IT Boot Camp in Indonesia

IT Boot Camp in Indonesia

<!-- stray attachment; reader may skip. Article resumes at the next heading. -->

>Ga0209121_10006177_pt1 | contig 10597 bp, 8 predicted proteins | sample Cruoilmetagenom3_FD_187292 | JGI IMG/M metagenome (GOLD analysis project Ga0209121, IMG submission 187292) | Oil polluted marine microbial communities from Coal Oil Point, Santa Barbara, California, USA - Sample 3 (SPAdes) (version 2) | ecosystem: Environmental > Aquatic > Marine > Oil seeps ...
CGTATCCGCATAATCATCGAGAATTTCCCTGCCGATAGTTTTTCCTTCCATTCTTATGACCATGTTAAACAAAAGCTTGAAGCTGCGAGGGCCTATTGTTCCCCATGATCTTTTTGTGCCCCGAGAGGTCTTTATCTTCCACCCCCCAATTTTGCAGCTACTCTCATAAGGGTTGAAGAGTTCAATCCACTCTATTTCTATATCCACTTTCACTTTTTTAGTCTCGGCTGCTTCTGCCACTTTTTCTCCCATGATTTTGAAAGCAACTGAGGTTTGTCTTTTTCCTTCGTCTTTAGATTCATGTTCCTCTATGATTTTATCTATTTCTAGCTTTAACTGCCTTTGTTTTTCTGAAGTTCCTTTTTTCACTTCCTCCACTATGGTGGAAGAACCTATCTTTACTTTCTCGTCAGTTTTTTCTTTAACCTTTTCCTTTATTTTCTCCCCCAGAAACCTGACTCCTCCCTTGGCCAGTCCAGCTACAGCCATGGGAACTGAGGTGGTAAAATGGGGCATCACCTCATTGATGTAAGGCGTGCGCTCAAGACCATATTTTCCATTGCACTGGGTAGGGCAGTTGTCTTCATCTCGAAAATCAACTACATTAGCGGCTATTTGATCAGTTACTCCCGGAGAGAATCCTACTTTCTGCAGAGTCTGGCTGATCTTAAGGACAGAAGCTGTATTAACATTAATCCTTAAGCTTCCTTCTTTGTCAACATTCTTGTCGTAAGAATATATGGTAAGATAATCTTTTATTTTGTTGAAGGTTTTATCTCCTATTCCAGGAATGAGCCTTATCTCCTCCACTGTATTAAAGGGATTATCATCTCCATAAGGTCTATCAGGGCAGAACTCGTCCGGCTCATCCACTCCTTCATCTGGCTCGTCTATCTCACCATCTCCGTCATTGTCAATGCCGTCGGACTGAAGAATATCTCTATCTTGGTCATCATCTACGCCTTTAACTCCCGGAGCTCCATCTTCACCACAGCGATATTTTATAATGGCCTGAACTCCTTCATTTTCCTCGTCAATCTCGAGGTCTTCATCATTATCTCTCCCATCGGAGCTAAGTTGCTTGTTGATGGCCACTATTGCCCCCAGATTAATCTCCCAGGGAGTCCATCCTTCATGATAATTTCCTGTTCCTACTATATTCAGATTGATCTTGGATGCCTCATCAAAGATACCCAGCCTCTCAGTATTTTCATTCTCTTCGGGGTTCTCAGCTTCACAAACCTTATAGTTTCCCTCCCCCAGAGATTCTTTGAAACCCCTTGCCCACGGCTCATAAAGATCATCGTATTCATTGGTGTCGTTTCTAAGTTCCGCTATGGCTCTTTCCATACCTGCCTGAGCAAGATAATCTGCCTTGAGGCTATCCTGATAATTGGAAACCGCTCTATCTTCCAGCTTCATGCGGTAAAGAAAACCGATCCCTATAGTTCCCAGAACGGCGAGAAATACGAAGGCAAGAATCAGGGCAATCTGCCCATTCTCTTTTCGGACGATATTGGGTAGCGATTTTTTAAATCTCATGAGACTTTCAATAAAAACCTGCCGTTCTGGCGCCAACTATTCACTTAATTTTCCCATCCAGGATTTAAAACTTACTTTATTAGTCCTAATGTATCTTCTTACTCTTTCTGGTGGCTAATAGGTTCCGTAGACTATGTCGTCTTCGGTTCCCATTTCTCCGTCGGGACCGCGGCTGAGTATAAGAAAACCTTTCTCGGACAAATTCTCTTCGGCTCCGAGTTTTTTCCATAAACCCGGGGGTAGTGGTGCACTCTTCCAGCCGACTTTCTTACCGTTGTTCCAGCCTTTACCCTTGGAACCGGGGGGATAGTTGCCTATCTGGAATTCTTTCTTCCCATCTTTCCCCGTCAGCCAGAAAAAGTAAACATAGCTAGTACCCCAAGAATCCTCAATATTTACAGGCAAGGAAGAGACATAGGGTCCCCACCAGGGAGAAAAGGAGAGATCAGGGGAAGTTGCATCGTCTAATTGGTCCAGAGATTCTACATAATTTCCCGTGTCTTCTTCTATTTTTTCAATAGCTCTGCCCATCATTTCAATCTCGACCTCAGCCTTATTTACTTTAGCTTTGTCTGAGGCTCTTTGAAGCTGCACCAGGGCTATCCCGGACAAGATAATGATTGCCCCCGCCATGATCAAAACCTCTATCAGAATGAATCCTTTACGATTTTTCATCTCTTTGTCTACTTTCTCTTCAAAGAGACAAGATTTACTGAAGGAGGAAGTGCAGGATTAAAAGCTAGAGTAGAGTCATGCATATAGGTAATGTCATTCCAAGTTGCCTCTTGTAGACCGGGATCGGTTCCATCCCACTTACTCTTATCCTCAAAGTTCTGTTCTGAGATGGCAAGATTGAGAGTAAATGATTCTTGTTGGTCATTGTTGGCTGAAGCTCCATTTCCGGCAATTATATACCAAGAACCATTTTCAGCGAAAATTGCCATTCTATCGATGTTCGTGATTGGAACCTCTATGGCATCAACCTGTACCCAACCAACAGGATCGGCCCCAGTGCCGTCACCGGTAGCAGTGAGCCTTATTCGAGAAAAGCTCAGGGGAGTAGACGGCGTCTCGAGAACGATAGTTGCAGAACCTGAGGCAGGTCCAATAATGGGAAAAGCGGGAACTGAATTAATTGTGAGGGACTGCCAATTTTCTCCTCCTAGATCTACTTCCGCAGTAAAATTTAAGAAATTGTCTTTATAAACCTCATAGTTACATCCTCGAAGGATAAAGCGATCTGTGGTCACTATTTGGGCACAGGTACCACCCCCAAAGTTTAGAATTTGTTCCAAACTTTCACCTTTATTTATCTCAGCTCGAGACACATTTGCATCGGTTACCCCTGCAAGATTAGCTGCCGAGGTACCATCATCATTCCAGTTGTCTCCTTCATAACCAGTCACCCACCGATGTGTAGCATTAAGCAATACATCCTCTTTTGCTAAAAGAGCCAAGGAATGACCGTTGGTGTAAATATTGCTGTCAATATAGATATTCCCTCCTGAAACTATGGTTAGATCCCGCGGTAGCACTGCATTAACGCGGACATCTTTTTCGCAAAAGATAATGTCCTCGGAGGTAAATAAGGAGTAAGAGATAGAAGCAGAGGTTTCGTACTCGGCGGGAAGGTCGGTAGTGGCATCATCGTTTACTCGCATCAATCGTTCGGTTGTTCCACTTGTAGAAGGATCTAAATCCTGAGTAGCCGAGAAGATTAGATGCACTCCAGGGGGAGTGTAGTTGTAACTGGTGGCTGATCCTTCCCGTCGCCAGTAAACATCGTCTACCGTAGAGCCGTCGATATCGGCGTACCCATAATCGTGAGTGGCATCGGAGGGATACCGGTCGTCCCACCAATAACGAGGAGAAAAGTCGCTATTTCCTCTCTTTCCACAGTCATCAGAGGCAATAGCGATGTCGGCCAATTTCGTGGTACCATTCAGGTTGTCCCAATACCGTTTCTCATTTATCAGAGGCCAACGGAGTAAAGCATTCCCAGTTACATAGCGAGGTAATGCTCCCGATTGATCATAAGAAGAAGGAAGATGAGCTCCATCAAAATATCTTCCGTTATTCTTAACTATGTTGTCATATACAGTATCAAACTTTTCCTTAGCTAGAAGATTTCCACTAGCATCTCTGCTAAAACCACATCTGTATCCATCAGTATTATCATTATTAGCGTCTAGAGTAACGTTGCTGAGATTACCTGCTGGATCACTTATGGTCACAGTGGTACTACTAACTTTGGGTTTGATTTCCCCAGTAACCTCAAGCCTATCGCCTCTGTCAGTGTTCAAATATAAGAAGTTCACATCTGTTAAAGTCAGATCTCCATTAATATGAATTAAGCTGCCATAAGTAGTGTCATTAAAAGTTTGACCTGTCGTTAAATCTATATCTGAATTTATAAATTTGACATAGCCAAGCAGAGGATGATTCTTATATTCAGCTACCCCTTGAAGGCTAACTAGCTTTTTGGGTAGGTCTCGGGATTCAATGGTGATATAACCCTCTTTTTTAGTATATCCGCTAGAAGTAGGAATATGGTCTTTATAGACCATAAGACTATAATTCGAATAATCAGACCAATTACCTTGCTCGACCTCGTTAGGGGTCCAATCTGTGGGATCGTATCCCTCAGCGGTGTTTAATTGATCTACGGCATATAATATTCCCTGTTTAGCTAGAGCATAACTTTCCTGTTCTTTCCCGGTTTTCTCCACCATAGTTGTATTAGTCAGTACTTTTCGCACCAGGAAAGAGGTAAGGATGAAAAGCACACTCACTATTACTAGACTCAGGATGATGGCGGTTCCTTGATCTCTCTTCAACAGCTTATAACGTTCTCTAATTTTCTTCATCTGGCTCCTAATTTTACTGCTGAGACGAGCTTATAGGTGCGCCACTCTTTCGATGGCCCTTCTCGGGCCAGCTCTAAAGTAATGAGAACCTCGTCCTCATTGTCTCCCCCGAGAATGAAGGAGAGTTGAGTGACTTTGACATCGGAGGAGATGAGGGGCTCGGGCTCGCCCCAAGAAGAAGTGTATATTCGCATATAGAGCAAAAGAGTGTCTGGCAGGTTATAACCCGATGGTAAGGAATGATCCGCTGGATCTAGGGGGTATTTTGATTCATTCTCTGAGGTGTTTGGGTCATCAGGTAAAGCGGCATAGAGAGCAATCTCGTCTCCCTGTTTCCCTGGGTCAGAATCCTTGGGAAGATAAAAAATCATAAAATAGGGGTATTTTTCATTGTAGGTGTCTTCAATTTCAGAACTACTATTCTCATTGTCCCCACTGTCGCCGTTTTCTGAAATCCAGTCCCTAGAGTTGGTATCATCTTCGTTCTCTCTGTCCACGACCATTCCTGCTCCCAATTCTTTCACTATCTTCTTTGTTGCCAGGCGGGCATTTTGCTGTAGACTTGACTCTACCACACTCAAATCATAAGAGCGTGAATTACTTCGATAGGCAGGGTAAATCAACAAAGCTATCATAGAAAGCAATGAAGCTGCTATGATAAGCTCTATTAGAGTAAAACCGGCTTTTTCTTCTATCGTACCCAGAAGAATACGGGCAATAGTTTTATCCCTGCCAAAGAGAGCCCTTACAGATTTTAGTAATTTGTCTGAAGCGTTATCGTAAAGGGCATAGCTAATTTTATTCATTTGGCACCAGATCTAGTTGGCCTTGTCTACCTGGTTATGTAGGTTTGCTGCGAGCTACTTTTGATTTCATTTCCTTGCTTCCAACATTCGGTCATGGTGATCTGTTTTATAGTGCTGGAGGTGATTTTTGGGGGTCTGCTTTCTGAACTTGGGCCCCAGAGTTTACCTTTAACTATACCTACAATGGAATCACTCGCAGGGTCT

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Indonesia’s rapid adoption of the Internet and social media, as well as its massive population and burgeoning middle class, has earned the country’s tech industry a lot of attention recently. With an average of five to 10 new start-ups popping up every month, local and international investors are intently eyeing the country’s growth potential. That’s why the Founder Institute, a training network for tech entrepreneurs that started out in Northern California’s Silicon Valley, is to open its newest branch right here in Jakarta. The institute is currently active in 17 cities around the world, including Washington DC, Paris and Singapore. Indonesia was chosen over Vietnam and Japan as the next host country for the program partly thanks to a survey conducted by the BBC’s Extreme World series, which named Indonesia as the world’s most entrepreneur-friendly country, followed by the United States, Canada, India and Australia. Training at the Jakarta Founder Institute, due to start in October, is open to anyone interested in the country’s tech industry. Applicants only need to pass the institute’s Predictive Admissions Test, at a cost of $50. The entrance exam tests applicants’ entrepreneurial personality traits and problem-solving abilities. “We basically believe that the success of a start-up depends on the founder’s personality,” said Andy Zain, one of the founding members of the Jakarta branch and the founder of Numedia, a local platform developer for mobile devices. Andy said the challenges facing developing Indonesia’s tech industry were not due a lack of start-ups. “What we actually need is a finish-up,” he said. He added that getting start-ups off the ground and on their way to the finish line was exactly what the Founder Institute aimed to do. Launched in 2009, the program has been described as “a start-up accelerator and entrepreneur training program that focuses on grooming entrepreneurs into CEOs.” The institute’s slogan is “Globalizing Silicon Valley.” The program is taught and supported by an international network of mentors who are leaders in the tech industry, including Aaron Patzer, founder and chief executive of Mint.com; Jason Calacanis, chief executive of Mahalo.com; and Michael Arrington, founder and co-editor of tech news portal TechCrunch. The Jakarta Founder Institute is backed by some of Indonesia’s most prominent tech entrepreneurs. These include Andi S. Boediman, founder of Ideosource, an incubator for tech start-ups; Izak Jenie, who founded Jatis, an IT solutions provider; Didi Nugrahadi, co-founder of news portal Detik.com; and Steven Goh, founder of social networking platform Mig33. The driving forces behind the creation of the Jakarta branch of the institute were Novistiar Rustandi, an entrepreneur and manager at PricewaterhouseCoopers, and Sanny Gaddafi, the founder of several local tech start-ups. Now serving as the directors of the Jakarta branch, both are alumni of the institute’s first program in Silicon Valley. Through the testing process, the institute will pick 25 to 50 students to join the four-month course. The curriculum will be created via crowd-sourcing through the institute’s network of 15,000 chief executives worldwide. Evening classes will be held once a week, during which students will be taught about how to develop an idea, put together a business plan, set up a company and advertise their product. They will also be assigned weekly business-building projects. Each session, students will be asked to present their ideas in front of the class, which will be asked to give constructive criticism and comments. Very often, Novistiar said, students find it difficult when they feel that the other students are attacking their idea. Some even quit the class he attended in the Silicon Valley and never came back. Those who quit the program are rarely admitted back into the institute. Novistiar said each class was designed to challenge students in order to prepare them for the market. The institute is confident in its ability to successfully train new entrepreneurs. It has helped launch more than 300 companies in 15 countries so far. “Basically, we want our students to be able to run their own start-up right after they graduate from the institute,” said Andy, from Numedia. The tuition for the entire program is currently set at $900, but Andy said they were looking at ways to trim costs for students. “We are not looking to make money — the fee is only to cover operational costs, like catering and supplies, and also to invite mentors to come over, so it should be cheaper to run [in Jakarta],” he said. Start-up owners who are unable to find funding after they graduate will be eligible to go back to the institute for free. Graduates who do receive funding are required to give 3.5 percent of company equity to the institute. Andy gave journalists at a press conference last Wednesday a sneak peek into the kinds of things that students will learn, presenting an example from the program’s “pitch boot camp.” He presented different types of business pitches that the entrepreneurs needed to master. One was the elevator pitch — a quick run-down requiring entrepreneurs to effectively describe what their company does in less than a minute. “You have to imagine explaining your business to your in-laws, who may find tech jargon confusing,” Andy said. He suggested that entrepreneurs avoid buzzwords, such as “mobile,” “application” and “social media” in their pitches and be specific about functions. Jaka Wira, founder of Valadoo, a company that makes mobile phone applications for travelers, said he was very excited about the tips that Andy offered during the press conference. Jaka said he would definitely be taking the entrance exam to join the program. “If accepted, I would very much like to join,” he said. Joining the institute means not only getting to learn from both regional and global mentors in the tech industry, but also getting to network with potential partners and investors from all over the globe, he said. In the end, that kind of training, support and visibility may be exactly what Indonesia’s tech industry needs to go to the next level and live up to its perceived potential. Jakarta Founder Institute www.founderinstitute.com www.jktfi.com Twitter: @JKTfi E-mail: contact@jktfi.com Source: The Jakarta Globe